he recently-concluded Urdu Drama Festival hosted by the Urdu Academy at the Sri Ram Centre was a fiesta of reminiscence and romantic indulgence. In its 23rd year, the event was dedicated to Pakistani poet and intellectual Faiz Ahmed Faiz (1911–1984) to commemorate his birth centennial. Five plays selected from a gamut of scripts were staged through the week by various cultural and theatre groups, celebrating the life and works of Faiz.
Wings Cultural Society presented Chand Roz Aur Meri Jaan, a dramatic depiction of letters exchanged between Faiz and his wife Alys while he was in exile. It was enacted by Danish Iqbal and Salima Raza respectively. Mujh Se Pehli Si Mohabbat Na Maang, directed by Ramji Bali and performed by Acme group was an adaptation of his poem to a period of struggle in Faiz's life. Tera Bayaan Ghalib, directed by Dr Hadi Sarmadi and performed by Bahroop Arts Group, was an adaptation of one of his few plays for the radio for the first time on stage. The festival concluded with Jo Dil Pe Guzarti Hai, directed by Dr Saeed Alam and presented by Pierrot's Group and Kuch Ishq Kiya Kuch Kaam by IPTA, written by Danish Iqbal and directed by K.K. Kohli.
Now, with the younger generation preoccupied with materialism, language too is a currency and there is no place in their wallets for anything but English, he says.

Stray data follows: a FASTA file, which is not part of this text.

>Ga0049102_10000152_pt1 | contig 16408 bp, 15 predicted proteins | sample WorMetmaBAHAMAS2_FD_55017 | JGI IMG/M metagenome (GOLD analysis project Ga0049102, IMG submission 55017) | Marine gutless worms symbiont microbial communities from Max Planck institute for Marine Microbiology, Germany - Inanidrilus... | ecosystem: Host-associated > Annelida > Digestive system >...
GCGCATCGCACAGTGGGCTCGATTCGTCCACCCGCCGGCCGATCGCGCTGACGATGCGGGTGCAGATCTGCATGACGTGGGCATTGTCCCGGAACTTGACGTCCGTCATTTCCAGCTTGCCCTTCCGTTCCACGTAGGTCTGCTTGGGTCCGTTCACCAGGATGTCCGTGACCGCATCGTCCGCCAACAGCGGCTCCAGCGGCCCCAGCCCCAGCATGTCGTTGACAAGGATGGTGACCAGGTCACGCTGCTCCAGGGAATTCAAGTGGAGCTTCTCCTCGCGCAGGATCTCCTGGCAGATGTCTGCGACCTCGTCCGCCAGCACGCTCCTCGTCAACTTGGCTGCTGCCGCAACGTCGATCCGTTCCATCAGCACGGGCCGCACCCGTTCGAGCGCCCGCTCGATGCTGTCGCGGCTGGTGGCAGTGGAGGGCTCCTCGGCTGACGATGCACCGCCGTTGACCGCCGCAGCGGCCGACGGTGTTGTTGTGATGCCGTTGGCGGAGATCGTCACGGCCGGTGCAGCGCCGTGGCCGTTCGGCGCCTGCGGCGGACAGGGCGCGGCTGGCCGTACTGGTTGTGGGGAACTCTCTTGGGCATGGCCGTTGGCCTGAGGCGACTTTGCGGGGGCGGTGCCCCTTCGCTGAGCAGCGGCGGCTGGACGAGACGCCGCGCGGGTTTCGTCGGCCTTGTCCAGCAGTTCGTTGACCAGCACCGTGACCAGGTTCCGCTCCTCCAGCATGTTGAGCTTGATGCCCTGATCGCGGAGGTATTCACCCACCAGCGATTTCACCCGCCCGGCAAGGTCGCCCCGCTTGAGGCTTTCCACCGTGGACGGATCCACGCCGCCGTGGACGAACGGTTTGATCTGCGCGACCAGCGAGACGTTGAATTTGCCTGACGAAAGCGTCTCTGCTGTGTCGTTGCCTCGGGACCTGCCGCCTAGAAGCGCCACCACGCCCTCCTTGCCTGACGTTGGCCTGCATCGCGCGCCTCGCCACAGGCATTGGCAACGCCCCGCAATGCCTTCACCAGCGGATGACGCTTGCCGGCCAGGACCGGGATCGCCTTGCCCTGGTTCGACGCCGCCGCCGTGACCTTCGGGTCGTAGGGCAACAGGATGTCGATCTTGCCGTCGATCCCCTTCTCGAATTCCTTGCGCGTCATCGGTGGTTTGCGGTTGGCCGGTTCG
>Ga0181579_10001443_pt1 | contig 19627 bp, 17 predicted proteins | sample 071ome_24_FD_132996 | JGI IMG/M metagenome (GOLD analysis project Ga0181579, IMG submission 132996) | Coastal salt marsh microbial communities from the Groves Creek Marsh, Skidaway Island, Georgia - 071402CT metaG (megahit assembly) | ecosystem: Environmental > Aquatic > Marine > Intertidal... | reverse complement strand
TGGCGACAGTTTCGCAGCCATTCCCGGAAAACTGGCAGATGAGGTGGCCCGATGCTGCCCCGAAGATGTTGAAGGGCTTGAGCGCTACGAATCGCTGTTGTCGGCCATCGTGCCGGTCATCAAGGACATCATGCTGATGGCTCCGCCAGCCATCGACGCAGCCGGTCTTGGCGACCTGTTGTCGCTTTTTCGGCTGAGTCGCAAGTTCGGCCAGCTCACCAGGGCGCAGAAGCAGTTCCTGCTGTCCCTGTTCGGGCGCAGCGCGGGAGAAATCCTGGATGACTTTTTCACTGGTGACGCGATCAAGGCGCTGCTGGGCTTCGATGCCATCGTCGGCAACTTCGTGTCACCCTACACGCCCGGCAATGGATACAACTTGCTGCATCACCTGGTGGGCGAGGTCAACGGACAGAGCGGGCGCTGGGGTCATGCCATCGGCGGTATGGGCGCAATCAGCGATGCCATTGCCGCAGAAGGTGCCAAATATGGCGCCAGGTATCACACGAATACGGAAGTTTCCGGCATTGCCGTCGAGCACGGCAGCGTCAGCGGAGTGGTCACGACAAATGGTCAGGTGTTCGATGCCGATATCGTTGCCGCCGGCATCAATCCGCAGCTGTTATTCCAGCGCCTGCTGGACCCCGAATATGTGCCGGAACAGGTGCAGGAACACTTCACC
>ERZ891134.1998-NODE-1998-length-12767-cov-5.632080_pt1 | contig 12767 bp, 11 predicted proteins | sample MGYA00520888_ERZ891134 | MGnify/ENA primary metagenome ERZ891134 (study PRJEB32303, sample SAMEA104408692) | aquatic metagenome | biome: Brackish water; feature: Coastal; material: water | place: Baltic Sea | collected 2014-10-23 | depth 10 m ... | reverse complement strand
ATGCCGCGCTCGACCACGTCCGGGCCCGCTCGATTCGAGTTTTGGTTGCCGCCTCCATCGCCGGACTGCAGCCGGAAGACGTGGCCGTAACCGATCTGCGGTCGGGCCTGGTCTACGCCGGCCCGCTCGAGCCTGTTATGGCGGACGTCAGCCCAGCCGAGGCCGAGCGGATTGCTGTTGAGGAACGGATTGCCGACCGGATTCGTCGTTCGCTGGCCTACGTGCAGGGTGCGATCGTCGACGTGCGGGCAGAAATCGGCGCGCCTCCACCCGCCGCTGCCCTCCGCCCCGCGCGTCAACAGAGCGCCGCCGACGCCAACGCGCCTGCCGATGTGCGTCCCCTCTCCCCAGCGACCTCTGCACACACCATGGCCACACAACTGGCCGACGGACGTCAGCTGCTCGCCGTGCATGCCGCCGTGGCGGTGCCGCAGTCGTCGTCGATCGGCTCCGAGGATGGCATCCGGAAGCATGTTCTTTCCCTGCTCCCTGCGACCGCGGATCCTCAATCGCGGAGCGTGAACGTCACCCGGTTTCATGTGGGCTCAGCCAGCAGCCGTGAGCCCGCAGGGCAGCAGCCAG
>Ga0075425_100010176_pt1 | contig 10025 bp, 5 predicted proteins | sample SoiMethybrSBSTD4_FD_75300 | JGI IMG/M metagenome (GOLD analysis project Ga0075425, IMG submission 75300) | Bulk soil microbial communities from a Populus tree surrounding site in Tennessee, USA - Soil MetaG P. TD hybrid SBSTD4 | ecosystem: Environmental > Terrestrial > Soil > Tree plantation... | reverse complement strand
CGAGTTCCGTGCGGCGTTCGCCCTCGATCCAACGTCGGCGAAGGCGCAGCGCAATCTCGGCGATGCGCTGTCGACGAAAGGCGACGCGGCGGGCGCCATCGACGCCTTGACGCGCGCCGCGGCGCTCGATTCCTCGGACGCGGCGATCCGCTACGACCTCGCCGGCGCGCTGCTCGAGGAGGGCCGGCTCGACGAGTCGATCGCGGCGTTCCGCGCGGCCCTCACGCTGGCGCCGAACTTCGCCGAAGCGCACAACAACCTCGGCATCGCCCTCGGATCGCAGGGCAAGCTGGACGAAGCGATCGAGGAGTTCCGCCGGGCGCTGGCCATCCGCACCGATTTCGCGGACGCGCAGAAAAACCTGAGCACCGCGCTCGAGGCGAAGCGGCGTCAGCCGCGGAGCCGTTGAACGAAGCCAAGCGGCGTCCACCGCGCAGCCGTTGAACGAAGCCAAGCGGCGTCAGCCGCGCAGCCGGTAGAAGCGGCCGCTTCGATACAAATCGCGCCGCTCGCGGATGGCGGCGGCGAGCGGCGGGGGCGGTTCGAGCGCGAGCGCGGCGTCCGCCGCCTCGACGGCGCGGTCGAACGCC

A surprise element was the presence of Faiz's daughter Moneeza Hashmi in the audience during the staging of Chand Roz Aur Meri Jaan. An overwhelmed Hashmi said that the world knew Faiz, but did not know Alys who kept their family together. She thanked Raza for depicting the deep love of her parents through letters she had never had the courage to read. "Through all the struggle and separation, they never lost their romantic love for each other, or their sense of humour," Raza says.
"Tera Bayaan Ghalib, written for Rs 15 in desperate times, is not so much drama as rumination. And yet, we had the audience gripped by his narration," points out Dr Sarmadi. The language Urdu, he stressed, did not belong to any one community, it was the language of humanity and of India as a whole. "Communities die out, but languages continue to live." For Raza too, Urdu is a language rooted in Indian soil. "It might be dying as script and increasingly getting associated with romance and nostalgia. But if you look around, it is everywhere, from news channels to daily usage," she points out.
Anis Azmi, Secretary of the Urdu Academy, echoes this sentiment. "After Partition, Urdu became Pakistan's official language and generations of prejudice has meant it is hugely ignored in India," he laments. Now, with the younger generation preoccupied with materialism, language too is a currency and there is no place in their wallets for anything but English, he says.
Created by the state government's Department of Art, Culture and Language in 1981, the academy has been involved in promoting the Urdu language through seminars and workshops. "Twenty three years is a good run. Perhaps, next year, we'll make a tribute to Saadat Hassan Manto," he muses.